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BW Businessworld

HDFC Bank: Miles Ahead

The bank’s success is linked to Aditya Puri’s, (MD, HDFC Bank) own personality — a no-nonsense, conservative banker

Photo Credit : Subhabrata Das

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Roger Bannister ran the first sub-four minute mile (3:59.4) in 1954; it’s routine now. Is it harder to run a bank? For almost a quarter of a century, Aditya Puri, the managing director of HDFC Bank has grown it at a 20 per cent plus annually; it’s today the costliest banking stock in the world. Puri’s success has got a lot to do with how early he spots the ball — to borrow cricketing imagery.

Let’s take the foray into digital. It began in 1999 with “NetBanking” and “SMS banking” a year later; then came a “mobile site”, an “app” (routine now, but Bannister-like for those times). He then launched ‘Bank Aap Ki Muththi Mein’ — your smartphone turned into a branch. It is tech-agnostic and works on iOS, Android, and Windows. He’s set to cash in on with the emergence of digital wallets and contactless payments near-field communications technology even flab is cut over processes. With these moves, the bank wants to sell its wares to the back of the beyond in an efficient manner.

On The Ball
When the first lot of private bank licenses were issued in the early 90s, few had a clue as to how the plot will pan out. Of the banks spawned by institutional players, three have done well — HDFC Bank, ICICI Bank and Axis Bank (the erstwhile UTI Bank); the fourth, IDBI Bank has had a chequered life since its inception. Outside of banks with this profile, only IndusInd Bank has survived (and done well), but that’s after many years in the woods.

Puri (and HDFC Bank) eschewed risks. What’s he’s has done so far has been simple: cut your coat according to your cloth; never chase the fashion of the day. It’s helped weather the storms. In the mid-90s when several of his peers chased market share, he refused to play the game. Just how well he read the tea leaves became clear in the post-Lehman world when banks went back to their drawing boards — HDFC Bank didn’t hiccup. The bank’s success is linked to Puri’s own personality— a no-nonsense, conservative banker. Yet what few realise is it’s also the fastest growing bank in the country.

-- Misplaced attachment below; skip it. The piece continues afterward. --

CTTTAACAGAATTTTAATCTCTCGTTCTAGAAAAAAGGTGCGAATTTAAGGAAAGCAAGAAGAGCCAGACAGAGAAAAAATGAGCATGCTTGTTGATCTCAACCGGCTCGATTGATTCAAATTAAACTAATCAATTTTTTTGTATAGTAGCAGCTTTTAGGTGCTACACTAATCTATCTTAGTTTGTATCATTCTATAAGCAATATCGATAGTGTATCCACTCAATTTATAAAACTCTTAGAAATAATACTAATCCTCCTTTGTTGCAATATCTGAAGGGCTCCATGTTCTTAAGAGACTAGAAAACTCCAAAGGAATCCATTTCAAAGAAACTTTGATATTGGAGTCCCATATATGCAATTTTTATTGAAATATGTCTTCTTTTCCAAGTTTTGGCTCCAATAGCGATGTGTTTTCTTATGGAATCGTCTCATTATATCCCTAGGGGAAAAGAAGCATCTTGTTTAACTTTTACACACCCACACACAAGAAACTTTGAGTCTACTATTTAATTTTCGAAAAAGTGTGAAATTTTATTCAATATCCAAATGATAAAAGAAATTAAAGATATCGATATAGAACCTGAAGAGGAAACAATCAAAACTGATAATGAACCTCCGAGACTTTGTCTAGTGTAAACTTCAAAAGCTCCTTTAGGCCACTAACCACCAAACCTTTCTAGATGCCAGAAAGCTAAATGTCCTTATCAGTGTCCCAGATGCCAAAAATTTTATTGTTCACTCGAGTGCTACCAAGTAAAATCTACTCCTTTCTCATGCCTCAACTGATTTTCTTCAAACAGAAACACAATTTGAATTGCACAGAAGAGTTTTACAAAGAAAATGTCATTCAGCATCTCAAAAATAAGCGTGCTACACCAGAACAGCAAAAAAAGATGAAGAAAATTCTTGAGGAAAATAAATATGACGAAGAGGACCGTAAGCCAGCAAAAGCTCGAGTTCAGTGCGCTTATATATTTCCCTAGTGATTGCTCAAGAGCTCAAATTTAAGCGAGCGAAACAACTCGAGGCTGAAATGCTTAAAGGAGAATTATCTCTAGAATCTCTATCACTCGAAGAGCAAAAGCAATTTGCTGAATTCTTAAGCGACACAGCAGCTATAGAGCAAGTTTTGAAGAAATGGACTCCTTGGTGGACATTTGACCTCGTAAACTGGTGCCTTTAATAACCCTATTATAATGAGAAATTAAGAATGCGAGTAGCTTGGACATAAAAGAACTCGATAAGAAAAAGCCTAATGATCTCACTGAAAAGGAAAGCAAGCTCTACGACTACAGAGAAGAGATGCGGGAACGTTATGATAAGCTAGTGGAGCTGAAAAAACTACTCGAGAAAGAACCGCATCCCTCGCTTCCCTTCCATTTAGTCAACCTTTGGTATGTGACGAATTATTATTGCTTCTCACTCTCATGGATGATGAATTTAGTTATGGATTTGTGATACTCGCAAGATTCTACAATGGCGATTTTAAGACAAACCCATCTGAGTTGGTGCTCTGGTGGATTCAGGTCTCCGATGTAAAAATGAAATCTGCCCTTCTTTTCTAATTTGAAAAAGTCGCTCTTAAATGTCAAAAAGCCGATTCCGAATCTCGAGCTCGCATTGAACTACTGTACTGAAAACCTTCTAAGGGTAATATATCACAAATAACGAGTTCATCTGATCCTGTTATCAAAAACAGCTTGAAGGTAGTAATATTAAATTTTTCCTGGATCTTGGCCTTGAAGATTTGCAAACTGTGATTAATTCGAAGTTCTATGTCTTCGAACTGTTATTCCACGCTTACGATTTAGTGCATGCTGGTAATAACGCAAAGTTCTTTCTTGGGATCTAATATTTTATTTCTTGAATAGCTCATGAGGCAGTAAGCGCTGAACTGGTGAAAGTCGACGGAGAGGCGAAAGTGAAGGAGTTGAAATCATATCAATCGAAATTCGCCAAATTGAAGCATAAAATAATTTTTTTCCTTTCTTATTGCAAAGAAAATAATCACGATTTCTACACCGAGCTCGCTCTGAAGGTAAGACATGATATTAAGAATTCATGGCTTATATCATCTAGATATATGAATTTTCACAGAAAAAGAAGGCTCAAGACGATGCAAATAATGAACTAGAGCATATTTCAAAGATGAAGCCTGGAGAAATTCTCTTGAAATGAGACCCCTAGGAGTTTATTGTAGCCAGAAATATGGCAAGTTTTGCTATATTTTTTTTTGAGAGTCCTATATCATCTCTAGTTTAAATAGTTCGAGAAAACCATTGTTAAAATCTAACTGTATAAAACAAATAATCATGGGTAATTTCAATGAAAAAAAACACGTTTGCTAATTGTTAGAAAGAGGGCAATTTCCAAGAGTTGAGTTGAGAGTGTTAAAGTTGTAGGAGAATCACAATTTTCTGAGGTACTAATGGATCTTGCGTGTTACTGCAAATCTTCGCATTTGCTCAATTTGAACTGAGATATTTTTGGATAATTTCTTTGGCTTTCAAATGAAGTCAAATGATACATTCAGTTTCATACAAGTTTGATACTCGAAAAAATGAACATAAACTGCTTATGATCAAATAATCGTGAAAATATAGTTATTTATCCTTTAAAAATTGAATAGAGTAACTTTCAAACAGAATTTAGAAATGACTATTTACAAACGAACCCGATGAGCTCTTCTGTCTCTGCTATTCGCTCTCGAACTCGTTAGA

HDFC Bank posted Rs 10,215.9 crore in net-profit at end-March 2015, up by 20.5 per cent. The balance-sheet grew to Rs 5,90,503 crore, up by 20.1 per cent. It came at a “meaningful rate” — the return on average net worth was 20.4 per cent; the earning per share stood at Rs 42.2 (Rs 35.5). Net advances grew to Rs 3,65,495 crore, up by 20.6 per cent; the credit-deposit ratio (or what a bank gives out as loans for every Rs 100 in deposits) was 81.1 per cent. But dud-loan swere on leash— net non-performing assets were at 0.25 per cent (0.27 per cent). That’s why its market capitalisation equals to 20 of our state-run banks. All this on the back of a market-share of approximately 4.9 per cent and 5 per cent of the banking system’s deposits and advances. If ever a movie were to be made on HDFC Bank, it would be apt to call it “The credit side story”.

In hindsight, the biggest gambit he took was to give up the comforts at Citi as its chief executive officer in Malaysia (and stock options) to set up a new-age bank from a room in Kamala Mills Compound in Worli, Mumbai. He had to battle rats; they chewed up the wires of his computers — thrice!

Puri is now a marquee name. Look at his longevity: Joseph Neubauer led Aramark for 31 years; Ray Irani did so at Occidental Petroleum for 21. That’s if you were to look outside the list of promoter-bosses who helmed firms across the world. Puri is our own in the Neubauer-Irani mould.

As for his leadership style, a close associate remarked on Puri and his ways: “He has no patience for liars and the incompetent. When the need arises, he will roll up his sleeves and get down to do the job on hand”. He does not clink glasses to network; others seek him out, and he says so openly. He walks into office at 8.30 am; packs off at about 6 pm; and at times, goes home for a siesta in the noon. His fashion statement is the cell phone: he doesn’t carry one. But despite Puri’s set-piece timings, he expects others to sit late. Only Bushka, his Great Dane, gets to chill out. Is it fair? “He has done what he has done. What are we talking about?” retorted an aide. All this helps add to the aura around Puri.

Did Bannister inspire him? We think it was Robert Frost — “… miles to go before I sleep”.

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